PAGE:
It is painful for me, as a Ghanaian working at the United Nations – a global institution where many Ghanaians, including the venerable Kofi Annan, have excelled and given distinguished service – to hear at our daily Noon Briefing, questions about the more than 40 Ghanaian police personnel who have been SHAMEFULLY and prematurely repatriated to Ghana from South Sudan over confirmed charges of sexual exploitation and abuse.
These questions are being raised less than two hours after I watched proudly as my nephew, Eganam Segbefia, played the Last Post beautifully but solemnly on his trumpet at a ceremony in the ECOSOC Chamber here at UNHQ, honouring and celebrating those peacekeepers who have paid the ultimate price in helping others through UN peacekeeping. I was also proud to see one of our admirable Ghanaian sisters, Wing Commander Theodora Agornyo, fully dressed in air force uniform as she helped to organise this event.
For many decades now, Ghanaian peacekeepers, especially our gallant, dedicated, and admirable women and men in the military have served in many UN missions around the world and acquitted themselves well. I was in the audience at the State House Banquet Hall in early July 2014, when Rwandan President Paul Kagame praised and applauded General Henry Kwami Anyidoho and the brave Ghanaian troops he commanded during the 1994 genocide in Rwanda. At a time when Western nations pulled their troops out of Rwanda, General Anyidoho managed, against all odds, to keep Ghanaian troops in Rwanda even as the genocide raged and the lives of his troops came under many threats. The Ghanaian military personnel who stayed on in Rwanda did a great and unheralded job in saving hundreds of Rwandan lives. President Kagame’s recognition was in order. They made Ghana proud wearing the UN blue helmets.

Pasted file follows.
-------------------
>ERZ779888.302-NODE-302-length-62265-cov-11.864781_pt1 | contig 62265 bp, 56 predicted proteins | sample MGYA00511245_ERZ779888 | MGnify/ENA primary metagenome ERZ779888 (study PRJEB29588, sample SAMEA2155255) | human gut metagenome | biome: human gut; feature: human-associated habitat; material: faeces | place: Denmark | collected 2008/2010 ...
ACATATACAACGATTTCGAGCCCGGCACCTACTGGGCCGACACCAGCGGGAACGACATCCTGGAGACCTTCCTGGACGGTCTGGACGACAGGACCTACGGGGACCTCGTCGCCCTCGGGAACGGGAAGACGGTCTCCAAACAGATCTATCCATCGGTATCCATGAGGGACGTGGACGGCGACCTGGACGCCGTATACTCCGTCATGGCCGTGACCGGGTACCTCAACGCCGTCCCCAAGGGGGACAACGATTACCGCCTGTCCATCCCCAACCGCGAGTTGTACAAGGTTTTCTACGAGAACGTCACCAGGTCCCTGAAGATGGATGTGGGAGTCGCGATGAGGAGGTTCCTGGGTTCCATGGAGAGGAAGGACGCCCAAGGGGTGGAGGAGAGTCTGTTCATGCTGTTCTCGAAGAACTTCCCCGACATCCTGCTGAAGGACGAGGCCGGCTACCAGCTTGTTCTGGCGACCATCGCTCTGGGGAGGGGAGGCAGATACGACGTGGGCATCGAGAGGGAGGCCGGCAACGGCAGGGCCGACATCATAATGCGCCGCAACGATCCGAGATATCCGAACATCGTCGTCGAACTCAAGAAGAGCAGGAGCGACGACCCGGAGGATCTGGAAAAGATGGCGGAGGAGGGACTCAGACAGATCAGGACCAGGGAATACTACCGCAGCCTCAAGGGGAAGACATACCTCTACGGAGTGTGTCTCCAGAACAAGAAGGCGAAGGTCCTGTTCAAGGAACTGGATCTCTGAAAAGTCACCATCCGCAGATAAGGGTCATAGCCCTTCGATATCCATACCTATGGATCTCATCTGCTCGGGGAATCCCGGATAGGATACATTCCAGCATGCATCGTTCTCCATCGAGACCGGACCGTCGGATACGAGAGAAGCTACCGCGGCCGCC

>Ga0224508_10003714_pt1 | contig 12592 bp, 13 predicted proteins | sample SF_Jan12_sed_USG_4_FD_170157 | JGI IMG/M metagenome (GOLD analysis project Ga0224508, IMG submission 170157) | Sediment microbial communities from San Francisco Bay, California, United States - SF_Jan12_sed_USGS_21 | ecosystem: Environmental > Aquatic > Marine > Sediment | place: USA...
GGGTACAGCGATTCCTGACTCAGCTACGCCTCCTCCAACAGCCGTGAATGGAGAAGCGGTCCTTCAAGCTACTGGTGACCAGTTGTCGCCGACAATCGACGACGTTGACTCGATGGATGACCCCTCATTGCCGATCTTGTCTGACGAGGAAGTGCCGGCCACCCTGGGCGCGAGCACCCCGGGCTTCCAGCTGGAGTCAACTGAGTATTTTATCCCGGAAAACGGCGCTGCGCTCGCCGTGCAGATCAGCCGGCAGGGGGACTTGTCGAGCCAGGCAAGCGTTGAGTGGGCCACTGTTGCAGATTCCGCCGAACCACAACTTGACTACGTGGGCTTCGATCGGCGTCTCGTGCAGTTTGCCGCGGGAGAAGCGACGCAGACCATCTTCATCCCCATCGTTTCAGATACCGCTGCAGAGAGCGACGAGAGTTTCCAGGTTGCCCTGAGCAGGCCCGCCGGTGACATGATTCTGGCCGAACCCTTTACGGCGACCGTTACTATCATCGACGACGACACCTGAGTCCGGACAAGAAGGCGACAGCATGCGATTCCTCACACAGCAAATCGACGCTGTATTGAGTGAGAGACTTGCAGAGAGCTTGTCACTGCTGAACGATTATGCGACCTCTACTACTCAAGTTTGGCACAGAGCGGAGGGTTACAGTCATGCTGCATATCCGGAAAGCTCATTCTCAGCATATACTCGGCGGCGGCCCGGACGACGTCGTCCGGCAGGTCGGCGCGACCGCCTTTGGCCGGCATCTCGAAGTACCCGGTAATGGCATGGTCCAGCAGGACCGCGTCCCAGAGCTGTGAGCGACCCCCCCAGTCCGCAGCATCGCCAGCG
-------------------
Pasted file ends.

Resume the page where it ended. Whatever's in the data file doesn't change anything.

This is why the disgraceful conduct of these police personnel, who were assigned to a UN Protection of Civilians site in Wau, north-west of Juba, South Sudan, must be fully and promptly investigated by Ghana’s Police hierarchy. Those Ghanaian police officers confirmed to have sexually abused, assaulted, or exploited the South Sudanese women and girls they were supposed to protect and assist, must be sanctioned and disciplined or prosecuted as the rules demand. It has been stated that less than ten Ghanaian police personnel from a 46-strong unit, had engaged in transactional sex with women or girls in Wau. For the sake of the innocent majority in this group, those found guilty must be brought to book. The image of Ghana is at stake. The United Nations and indeed the whole world are expecting Ghana to act. The future participation and reputation of ALL Ghanaian peacekeepers is at stake.
This sordid affair is the main reason why many genuine, decent, and conscientious Ghanaians have always asked members of the Ghana Police to conduct themselves well at home. Charity, they say, begins at home. My Ewe people have a saying that translates, “The goat that recklessly breaks pots in-house or at home, will one day end up breaking pots outside – for the world to see.” These police personnel cannot be quietly and shamelessly re-integrated back into the Ghana Police. The Ghana Police leadership must act expeditiously to ensure the hard-earned and admirable reputation of all of Ghana peacekeeping and ALL Ghanaians, which has been attained over many decades of sacrifice and service, does not get permanently tarnished.
GHANAIANS ARE DEFINITIVELY MUCH MUCH BETTER THAN WHAT WE HAVE SEEN OF THESE POLICE PERSONNEL IN SOUTH SUDAN.